INDIAN WELLS, Calif. — The momentum for criminal justice legislation is slowing down on Capitol Hill, but hundreds of miles away, Charles Koch — one of its biggest supporters — continued to aggressively make the case for it to pass this year, even as the billionaire becomes the face of one of the sticking points.
“The issue we’ve been working hard on is criminal justice reform, so if somebody makes one mistake, non-violent, it starts with this question: Do you have right to run your own life as long as you don’t violate the rights of others and you’re not bothering anybody?” Koch said to donors on Sunday at the winter meeting of the political network affiliated with the industrialist brothers, which drew about 500 attendees.
Koch’s comments on the issue were part of an hour-long presentation on what he calls “Framework for Free Society,” which the billionaire believes will put the country back on the right track. He views changes to the criminal justice system as a crucial component of the framework.
"You smoke a joint or violate some regulation ... get arrested, put in prison and then come out, can’t get a job, so this destroys opportunities and makes the community less safe because you go in — and weren’t really criminals — and you are trying to get a job, so you steal if you can't,” he said.
In addition to Koch himself advocating for looser sentencing laws, attendees also received a closed-door briefing on the issue Sunday morning, according to a schedule provided to donors.
BuzzFeed News was one of six news organizations to accept an invitation to cover parts of the network’s meeting after agreeing to certain ground rules.
The largest-ever gathering of the Koch brothers’ political network this past weekend came as the path forward for criminal justice legislation — a high priority for the network’s donors — becomes increasingly uncertain in a presidential election year.
The Senate Judiciary Committee voted in October to advance the Sentencing Reform and Corrections Act of 2015, a measure which would loosen some mandatory minimum sentences, among other provisions. The bill is endorsed by President Obama, along with a coalition of conservative and liberal groups. But in recent weeks, some Senate Republicans have come out against the legislation.
“It would be very dangerous and unwise to proceed with the Senate Judiciary bill, which would lead to the release of thousands of violent felons,” Arkansas GOP Sen. Tom Cotton recently said in an interview with Politico.
Adding to the uncertainty is the inclusion of a more divisive provision that would change white-collar prosecutions, requiring prosecutors to prove that certain suspects intended to break the law. The legal term for the requirement is mens rea, or "guilty mind."
The provision was added to related legislation approved by a House committee, and was opposed by the Justice Department, the White House, and left-leaning groups like the Center For American Progress. Koch Industries supports it, creating an opening for those on the left who have long argued that the Koch brothers' political activism is primarily about their bottom line.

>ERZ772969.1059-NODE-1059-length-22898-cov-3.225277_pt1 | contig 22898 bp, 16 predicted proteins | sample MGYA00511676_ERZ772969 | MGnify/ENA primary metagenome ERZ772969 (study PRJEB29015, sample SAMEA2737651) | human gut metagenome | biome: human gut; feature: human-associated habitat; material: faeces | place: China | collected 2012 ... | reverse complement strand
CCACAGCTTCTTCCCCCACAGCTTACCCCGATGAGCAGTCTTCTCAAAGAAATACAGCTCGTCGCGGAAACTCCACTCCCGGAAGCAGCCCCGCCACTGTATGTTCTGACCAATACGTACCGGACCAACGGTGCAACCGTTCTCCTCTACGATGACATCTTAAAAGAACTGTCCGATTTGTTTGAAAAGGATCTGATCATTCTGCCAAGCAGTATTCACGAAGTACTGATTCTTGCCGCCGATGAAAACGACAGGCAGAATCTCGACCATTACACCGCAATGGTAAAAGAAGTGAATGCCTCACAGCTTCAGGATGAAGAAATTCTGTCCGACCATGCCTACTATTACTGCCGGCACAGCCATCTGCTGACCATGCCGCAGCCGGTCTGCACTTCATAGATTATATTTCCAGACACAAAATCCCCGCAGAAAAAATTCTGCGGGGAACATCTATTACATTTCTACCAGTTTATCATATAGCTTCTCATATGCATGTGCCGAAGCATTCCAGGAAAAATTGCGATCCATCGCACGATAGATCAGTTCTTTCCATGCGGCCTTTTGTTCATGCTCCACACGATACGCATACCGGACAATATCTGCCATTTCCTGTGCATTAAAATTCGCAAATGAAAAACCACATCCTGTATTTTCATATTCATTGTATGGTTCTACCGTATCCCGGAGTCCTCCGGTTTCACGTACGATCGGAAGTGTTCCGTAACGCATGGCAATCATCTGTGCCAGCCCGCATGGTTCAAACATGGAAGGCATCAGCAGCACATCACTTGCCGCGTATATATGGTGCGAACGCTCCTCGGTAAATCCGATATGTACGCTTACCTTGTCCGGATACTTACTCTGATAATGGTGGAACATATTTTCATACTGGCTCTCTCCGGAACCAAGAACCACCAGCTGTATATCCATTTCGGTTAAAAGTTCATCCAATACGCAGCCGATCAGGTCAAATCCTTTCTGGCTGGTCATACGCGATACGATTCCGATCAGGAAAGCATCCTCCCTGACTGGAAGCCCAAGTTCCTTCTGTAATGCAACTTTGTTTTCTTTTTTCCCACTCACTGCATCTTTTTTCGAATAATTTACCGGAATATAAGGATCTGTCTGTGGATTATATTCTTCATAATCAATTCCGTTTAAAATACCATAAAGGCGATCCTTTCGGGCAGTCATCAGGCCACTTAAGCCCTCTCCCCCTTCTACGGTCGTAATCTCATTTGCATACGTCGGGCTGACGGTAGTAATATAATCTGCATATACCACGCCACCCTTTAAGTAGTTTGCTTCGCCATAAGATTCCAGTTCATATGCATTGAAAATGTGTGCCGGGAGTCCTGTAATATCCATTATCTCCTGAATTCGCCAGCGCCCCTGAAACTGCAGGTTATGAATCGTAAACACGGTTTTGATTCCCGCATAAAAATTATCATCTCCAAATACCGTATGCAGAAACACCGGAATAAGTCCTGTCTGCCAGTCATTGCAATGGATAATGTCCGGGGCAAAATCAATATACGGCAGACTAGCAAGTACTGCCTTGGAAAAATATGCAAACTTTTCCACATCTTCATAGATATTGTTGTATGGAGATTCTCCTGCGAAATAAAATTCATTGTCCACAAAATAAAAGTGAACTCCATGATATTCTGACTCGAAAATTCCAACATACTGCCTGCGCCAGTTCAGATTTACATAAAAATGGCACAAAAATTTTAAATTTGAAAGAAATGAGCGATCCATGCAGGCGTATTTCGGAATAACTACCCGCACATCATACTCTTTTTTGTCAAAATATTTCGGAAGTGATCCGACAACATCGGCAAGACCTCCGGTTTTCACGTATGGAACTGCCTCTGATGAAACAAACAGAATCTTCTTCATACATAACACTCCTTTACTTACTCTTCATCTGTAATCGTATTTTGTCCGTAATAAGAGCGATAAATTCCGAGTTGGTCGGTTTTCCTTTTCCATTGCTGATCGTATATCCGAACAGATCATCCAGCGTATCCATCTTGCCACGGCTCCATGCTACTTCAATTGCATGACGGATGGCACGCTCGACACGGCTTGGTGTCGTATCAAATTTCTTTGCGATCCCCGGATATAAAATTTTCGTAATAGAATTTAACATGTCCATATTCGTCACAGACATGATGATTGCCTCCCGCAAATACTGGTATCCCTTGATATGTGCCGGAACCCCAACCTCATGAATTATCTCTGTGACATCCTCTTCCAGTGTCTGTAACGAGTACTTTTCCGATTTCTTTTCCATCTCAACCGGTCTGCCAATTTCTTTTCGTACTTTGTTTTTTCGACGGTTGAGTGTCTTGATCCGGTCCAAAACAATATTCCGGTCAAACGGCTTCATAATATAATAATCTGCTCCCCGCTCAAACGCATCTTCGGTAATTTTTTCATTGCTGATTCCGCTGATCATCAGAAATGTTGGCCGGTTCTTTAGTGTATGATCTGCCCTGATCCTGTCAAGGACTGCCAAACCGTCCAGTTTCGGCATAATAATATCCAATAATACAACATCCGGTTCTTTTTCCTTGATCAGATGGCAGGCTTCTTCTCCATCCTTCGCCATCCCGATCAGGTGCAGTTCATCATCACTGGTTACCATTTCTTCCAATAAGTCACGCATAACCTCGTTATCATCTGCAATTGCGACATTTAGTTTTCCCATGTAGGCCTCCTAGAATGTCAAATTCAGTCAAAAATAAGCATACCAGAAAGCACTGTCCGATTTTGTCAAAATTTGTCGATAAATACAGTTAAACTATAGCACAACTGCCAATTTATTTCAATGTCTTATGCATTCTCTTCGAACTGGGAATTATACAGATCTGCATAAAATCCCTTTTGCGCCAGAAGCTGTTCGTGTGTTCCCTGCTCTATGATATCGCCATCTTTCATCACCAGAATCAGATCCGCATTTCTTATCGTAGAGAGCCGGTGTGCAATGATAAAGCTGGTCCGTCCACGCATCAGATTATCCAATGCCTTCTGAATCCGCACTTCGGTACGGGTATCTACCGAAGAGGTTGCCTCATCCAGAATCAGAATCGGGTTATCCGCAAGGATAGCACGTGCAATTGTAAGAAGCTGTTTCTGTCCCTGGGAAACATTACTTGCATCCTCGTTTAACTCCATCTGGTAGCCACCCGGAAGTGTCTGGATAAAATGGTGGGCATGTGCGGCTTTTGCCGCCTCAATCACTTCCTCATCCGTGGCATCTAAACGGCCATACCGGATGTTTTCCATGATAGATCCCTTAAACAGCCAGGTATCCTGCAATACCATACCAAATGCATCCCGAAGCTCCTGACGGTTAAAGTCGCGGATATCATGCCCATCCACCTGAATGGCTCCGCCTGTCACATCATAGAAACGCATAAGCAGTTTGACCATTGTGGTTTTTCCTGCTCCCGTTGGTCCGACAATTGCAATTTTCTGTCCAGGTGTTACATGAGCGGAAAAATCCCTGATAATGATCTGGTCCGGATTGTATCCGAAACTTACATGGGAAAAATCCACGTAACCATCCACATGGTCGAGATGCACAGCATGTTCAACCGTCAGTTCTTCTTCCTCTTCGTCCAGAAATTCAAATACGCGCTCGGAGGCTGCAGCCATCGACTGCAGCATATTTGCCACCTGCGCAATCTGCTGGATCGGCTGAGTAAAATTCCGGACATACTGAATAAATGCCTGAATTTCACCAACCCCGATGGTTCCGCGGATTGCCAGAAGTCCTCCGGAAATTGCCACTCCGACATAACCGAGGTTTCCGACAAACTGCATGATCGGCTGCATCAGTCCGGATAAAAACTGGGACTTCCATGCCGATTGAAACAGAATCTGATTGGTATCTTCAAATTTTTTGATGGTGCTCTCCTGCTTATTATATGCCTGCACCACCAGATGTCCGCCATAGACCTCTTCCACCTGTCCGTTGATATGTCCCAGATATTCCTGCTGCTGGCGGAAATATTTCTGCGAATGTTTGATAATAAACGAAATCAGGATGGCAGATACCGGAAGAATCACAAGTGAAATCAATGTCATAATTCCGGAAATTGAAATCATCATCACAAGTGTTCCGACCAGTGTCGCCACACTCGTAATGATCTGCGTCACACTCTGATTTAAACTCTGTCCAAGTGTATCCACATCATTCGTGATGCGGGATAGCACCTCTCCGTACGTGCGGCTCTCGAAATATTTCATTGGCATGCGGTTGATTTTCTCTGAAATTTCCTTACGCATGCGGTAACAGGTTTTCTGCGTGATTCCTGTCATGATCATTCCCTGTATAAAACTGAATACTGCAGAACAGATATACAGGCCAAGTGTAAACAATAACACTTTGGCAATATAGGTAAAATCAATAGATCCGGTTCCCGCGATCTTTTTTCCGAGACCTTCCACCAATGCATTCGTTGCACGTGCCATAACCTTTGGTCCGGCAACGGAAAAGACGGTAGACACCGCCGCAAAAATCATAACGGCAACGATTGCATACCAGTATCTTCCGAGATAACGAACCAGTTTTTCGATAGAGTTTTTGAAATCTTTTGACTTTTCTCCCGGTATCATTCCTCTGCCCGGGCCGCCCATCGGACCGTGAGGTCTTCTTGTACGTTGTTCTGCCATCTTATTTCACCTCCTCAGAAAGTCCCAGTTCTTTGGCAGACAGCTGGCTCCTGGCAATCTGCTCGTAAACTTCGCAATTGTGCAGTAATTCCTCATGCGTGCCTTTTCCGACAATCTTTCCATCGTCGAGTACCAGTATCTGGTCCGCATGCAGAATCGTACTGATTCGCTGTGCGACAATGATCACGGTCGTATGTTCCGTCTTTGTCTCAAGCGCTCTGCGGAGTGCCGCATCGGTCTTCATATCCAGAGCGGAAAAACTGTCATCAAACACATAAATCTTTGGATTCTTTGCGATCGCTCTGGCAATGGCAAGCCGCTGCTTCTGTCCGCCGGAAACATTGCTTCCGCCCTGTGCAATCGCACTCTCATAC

In an interview with BuzzFeed News, Mark Holden, Koch Industries’ general counsel, offered a defense of Koch’s role in advocating for criminal justice reform, particularly the controversial provision.
"I’ve been at Koch 20-plus years,” Holden said. "I’ve spent the last five or six years dealing with all this political, media type stuff. These attacks and whatever else, my feelings don’t get hurt anymore. Here’s my point of view: It doesn’t bother me that they say that. It’s just not true."
"We’re not pushing the mens rea issue. We think it’s important as a fundamental part of any effective and just criminal justice system," Holden continued. "People should not be charged with crimes unless they had the intent to commit a crime ... We are supportive of the bill without it. We are supportive of the bill with it. We want to see something pass.”
Holden said the idea that Koch is advocating for the provision for his personal benefit is far from accurate.
“It’s not about Charles Koch. It’s not about Koch Industries," he said. "At Koch Industries, we’ll always be able to defend ourselves. Whatever the laws are, whatever the charge is — hopefully, it won’t be anything — but if issues come up, we have great compliance programs and we can always afford to hire the best outside help we need. This isn’t about us. The criminal justice reform movement isn’t about us. We are one of many players.”
The Koch network was especially surprised when Texas Sen. Ted Cruz, who has received coveted invitations to speak at past network gatherings, came out against the Senate version of the bill last year.
Holden said Cruz used to be “by far one of the most articulate and best advocates for criminal justice reform,” but now seems to have changed his mind with a White House bid underway.
“Sen. Cruz said what he did in the markup about why he opposed it, but I don’t think — with all due respect to him, and I have a lot of respect for him — that’s necessarily what is in the bill and what it would do. That was unfortunate that he did that.”
But whether Cruz ends up winning the GOP nomination or not, the concern among Koch and other allies of reform, Holden said, is that the presidential year has made it sort of a now-or-possibly-never moment for criminal justice reform.
“No one ever lost an election being tough on crime," Holden said. "So whoever the Republican nominee is, whoever the Democratic nominee is. I don’t know who it’s going to be, but who’s to say they’re going to embrace it, and who’s to say the Republicans in the next Congress feel like they tried very hard and they got left at the altar — I just don’t know the answers to that, so why would you risk it?”